For the most part, I loved it, and still do. If all you really need is a terminal and a web browser (a mail client at a push…) you can’t beat desktop Linux. It’s reliable, flexible, can be left alone and just stays out of the way. For the most part. Those last two represent one of the challenges of ‘enthusiast’ distros.

That is to say, if you’re spending more time trying to get your distro up and running and maintaining it than actually using it to do a job of work, it will start to get on your nerves sooner rather than later. As with relationships and cars, high maintenance becomes tedious and annoying.

I ran Arch for a little while. An update broke it (it happens; the forum will usually chide you for not reading the news items on the front page which say something like “Because we can, this latest update will cause breakage because we really like yelling at people on the forum for not reading this”)

Arch’s news items often contain critical notes about frangible package updates.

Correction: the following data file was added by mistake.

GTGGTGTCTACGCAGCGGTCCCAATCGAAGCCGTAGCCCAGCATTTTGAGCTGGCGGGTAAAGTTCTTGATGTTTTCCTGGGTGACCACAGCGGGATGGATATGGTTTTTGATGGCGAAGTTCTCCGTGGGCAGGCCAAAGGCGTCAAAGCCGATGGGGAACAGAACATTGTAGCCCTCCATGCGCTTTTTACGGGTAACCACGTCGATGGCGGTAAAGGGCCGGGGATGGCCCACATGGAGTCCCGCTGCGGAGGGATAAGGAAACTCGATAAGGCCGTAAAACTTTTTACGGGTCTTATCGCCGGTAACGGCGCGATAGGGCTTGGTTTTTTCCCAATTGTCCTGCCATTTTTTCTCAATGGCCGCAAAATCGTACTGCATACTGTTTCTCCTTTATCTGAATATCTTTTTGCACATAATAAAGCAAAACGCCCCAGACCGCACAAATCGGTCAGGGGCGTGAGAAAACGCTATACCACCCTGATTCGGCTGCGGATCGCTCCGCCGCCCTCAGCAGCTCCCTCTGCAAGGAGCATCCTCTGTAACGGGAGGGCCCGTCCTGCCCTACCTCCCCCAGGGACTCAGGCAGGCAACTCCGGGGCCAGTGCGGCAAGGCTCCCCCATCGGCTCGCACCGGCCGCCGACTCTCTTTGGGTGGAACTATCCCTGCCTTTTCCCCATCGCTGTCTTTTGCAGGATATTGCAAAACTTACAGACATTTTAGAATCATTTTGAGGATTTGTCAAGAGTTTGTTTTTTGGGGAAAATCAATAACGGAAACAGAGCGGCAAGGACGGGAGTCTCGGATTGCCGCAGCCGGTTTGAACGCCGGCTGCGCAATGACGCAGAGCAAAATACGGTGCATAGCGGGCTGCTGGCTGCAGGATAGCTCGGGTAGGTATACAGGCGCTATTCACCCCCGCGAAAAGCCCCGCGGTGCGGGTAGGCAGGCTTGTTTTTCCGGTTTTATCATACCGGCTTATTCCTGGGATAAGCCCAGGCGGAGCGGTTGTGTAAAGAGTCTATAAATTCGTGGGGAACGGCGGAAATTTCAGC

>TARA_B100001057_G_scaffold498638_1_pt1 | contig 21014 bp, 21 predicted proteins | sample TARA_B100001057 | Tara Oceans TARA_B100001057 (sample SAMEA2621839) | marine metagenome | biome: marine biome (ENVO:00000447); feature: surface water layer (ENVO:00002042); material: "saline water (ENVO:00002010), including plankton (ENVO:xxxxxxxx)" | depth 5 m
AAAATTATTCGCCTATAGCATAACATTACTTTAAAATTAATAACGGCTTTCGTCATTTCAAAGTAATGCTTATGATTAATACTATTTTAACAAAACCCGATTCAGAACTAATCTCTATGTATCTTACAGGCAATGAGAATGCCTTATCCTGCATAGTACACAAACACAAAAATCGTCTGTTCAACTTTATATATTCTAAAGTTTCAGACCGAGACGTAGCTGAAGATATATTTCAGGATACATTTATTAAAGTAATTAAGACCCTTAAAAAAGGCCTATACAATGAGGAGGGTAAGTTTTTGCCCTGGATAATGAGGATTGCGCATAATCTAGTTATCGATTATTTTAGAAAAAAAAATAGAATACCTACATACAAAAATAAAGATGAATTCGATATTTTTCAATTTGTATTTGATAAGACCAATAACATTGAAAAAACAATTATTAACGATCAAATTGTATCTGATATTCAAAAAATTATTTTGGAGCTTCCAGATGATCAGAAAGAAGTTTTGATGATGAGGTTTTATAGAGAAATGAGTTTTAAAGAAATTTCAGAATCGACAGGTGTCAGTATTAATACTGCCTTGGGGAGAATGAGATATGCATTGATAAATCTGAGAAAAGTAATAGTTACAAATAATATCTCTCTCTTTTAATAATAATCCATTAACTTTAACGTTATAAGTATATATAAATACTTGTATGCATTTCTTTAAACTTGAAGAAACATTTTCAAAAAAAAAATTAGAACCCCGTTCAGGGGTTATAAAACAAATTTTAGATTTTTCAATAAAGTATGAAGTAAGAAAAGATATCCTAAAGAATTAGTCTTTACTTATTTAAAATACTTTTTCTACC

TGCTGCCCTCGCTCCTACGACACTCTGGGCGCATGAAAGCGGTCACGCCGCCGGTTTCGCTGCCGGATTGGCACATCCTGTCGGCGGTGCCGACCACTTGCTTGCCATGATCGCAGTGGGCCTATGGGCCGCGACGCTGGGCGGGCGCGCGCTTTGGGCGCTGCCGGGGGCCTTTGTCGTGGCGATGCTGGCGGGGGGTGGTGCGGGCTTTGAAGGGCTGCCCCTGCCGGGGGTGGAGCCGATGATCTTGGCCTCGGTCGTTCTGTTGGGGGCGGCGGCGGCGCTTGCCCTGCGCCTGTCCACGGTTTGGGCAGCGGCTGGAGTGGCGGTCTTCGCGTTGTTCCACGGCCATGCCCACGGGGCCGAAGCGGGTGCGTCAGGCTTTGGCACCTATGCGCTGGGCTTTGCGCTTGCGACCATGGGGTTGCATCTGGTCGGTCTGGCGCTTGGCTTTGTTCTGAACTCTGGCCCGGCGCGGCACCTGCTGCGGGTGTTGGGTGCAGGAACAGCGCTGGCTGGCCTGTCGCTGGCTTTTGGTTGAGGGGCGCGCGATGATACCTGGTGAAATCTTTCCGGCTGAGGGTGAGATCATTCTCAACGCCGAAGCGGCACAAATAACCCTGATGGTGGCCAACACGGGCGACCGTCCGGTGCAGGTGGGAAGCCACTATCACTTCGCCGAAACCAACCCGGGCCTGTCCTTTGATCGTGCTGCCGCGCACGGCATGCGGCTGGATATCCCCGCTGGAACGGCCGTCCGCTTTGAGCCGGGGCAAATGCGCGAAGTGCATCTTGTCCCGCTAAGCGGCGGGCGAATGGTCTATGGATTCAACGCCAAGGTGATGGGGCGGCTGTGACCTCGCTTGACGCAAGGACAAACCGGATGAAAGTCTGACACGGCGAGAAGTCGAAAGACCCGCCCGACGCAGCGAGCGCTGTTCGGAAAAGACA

It wasn’t broken badly, but I did not have all day to sort it out, so off it fucked. I replaced it with Slackware, which is the longest running Linux distribution still in development, and the subject of the Reddit post above.

Where Arch gives you the building blocks and a framework for building out a system for whatever purpose you want, Slackware provides a working system with software as the standard install. You can get cracking wherever you are, internet connection or not. There is a package manager, but uniquely in Linux distros it does not handle dependency resolution. This is not as crazy as it sounds, as the base system has most of what you need to work, and most of what you need to compile packages from the extensive Slackbuilds project (which uses the same system to build packages from source that the distro does). You can say Slackware is not just a distro, but a whole way of thinking about a distro. It is both cutting edge (if you run the current branch or are close in time to a stable release) and conservative in that things should be simple, and they should work. You’ll find plenty of ostensibly old software in Slackware, but if it works (and has no vulnerabilities) it gets included. It is utterly reliable and stable, in my experience.